The rise in recorded crime is a result of unthinking carelessness from the Conservatives. What happened?by Ian Blair / January 29, 2018 / Leave a comment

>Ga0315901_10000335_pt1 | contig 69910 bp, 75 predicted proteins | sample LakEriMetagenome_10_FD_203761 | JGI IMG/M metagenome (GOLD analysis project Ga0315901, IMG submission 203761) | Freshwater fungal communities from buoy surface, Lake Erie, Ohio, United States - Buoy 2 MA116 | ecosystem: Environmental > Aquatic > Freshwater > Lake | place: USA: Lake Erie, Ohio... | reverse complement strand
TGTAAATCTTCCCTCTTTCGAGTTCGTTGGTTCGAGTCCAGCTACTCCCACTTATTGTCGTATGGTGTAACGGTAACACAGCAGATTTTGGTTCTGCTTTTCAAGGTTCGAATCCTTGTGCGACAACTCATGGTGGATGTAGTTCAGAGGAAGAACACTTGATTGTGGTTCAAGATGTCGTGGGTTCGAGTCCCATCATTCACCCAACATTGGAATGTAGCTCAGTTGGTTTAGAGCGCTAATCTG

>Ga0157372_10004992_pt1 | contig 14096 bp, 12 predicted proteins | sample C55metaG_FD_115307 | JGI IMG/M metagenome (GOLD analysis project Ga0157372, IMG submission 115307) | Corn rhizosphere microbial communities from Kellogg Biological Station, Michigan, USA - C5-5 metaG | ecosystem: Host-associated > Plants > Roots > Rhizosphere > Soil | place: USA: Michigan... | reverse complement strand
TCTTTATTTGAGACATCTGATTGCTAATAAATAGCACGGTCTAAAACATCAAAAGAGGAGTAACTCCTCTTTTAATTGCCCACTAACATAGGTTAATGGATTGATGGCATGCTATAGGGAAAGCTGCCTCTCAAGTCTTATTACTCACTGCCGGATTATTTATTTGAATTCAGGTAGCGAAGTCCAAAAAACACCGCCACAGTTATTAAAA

British police patrol through Trafalgar Square in central London. Photo: NurPhoto/SIPA USA/PA Images I think Amber Rudd is a decent and effective Home Secretary. I think one of Theresa May’s defining moments as a politician was when she brutally took on the Police Federation over their complacency and self-serving resistance to change, something no other Home Secretary has ever done, despite the urging of police chiefs. However, the Conservative-led coalition and the present administration have had a blind spot about policing since their return to government in 2010. They, the self-proclaimed party of law and order, has neither understood nor liked the police in the post Stephen Lawrence era. They thought police chiefs were too outspoken and too focussed on things other than crime fighting (like preventing it in the first place). What they have done as a result increasingly risks that party of law and order being seen as an emperor with no clothes. The latest crime figures make this clear. The Coalition embarked on an unfocussed programme of reform and saw the police budget (alongside those of the prison, probation and courts services) as a useful bank account to raid in a time of austerity. Their first reform was to create Police and Crime Commissioners (PCCs), a solution in search of a problem but which had the useful effect of distancing the Home Office from difficult decisions. Their second was to muzzle chief officers from speaking out, by not only abolishing the Association of Chief Police Officers but making clear to the successor, much less powerful organisation, the National Police Chiefs’ Council, that their views had no place in the public square. With the exception of the Met Commissioner, when did you last see or hear a police chief talking in public? They then started to reduce the central police budget dramatically while, at the same time, capping any rise in budgets to be raised by the PCCs. As an example, even when finally allowing an increase in police pay last year, the Home Office announced it but told the PCC’s to fund it from their existing budgets. “Last year, police numbers declined to a level last seen in 1985” The effect has been like boiling a frog. There was little change in crime levels at first but as police budgets tightened, the number of police officers began to decline until it has now become obvious. Last year, police numbers declined to a level last seen in 1985, 15 per cent down from 140,000 in 2010 to 120,000 in 2017. At first, ministers were entitled to say that the long running decline in crime, which began in the mid-1990’s, was continuing but were very reluctant to admit the scale and speed with which crime was moving on to the internet. When forced to include internet crime, ministers have once again begun relying on the National Crime Survey, which surveys individual experience of crime, whether reported to police or not, which their predecessors scorned while out of office. This does continue to show a fall year on year but that is likely to be because its methodology continues to have exactly the same limitation as the Conservatives noted before: it vastly underrates violent crime, does not include the experience of young people and certainly does not include business crime. The figures for recorded crime in the year to the end of September 2017 and released by the Office for National Statistics last week are simply shocking. These do not share the same methodological limitations. Overall crime is 14 per cent up on the previous year, with robbery, sexual offences and knife crime all up by 20 per cent or more. Meanwhile property offences, long in decline are sharply increased, with domestic burglary up 32 per cent and vehicle crime up 18 per cent. Once the deaths at Hillsborough are taken out of the comparison (they were reclassified as manslaughter after the jury verdict in 2016), homicide rose sharply in the last year. The police chiefs are silent and the much-vaunted police and crime commissioners find little to say. The public are noticing: the frog has been boiled. Just like the shocking news from prisons, epitomised by the prison inspectorate’s report on HMP Liverpool, a rising tide of crime, particularly violent crime is being seen as a failure of the government and nobody else. Labour has not really capitalised on this. But if I was sitting in a cabinet riven over Brexit, mesmerised by angst over the NHS and potential defence cuts, I would keep an eye on violent crime, terrorism and policing. How long can it be before a bright young Shadow Home Secretary emerges with a soundbite that resonates with peoples’ everyday concern and propels him (as it was in the 1990s) to power. A retread of “tough on crime, tough on the causes of crime” would brutally expose Conservative nakedness on one of their banker vote-winners.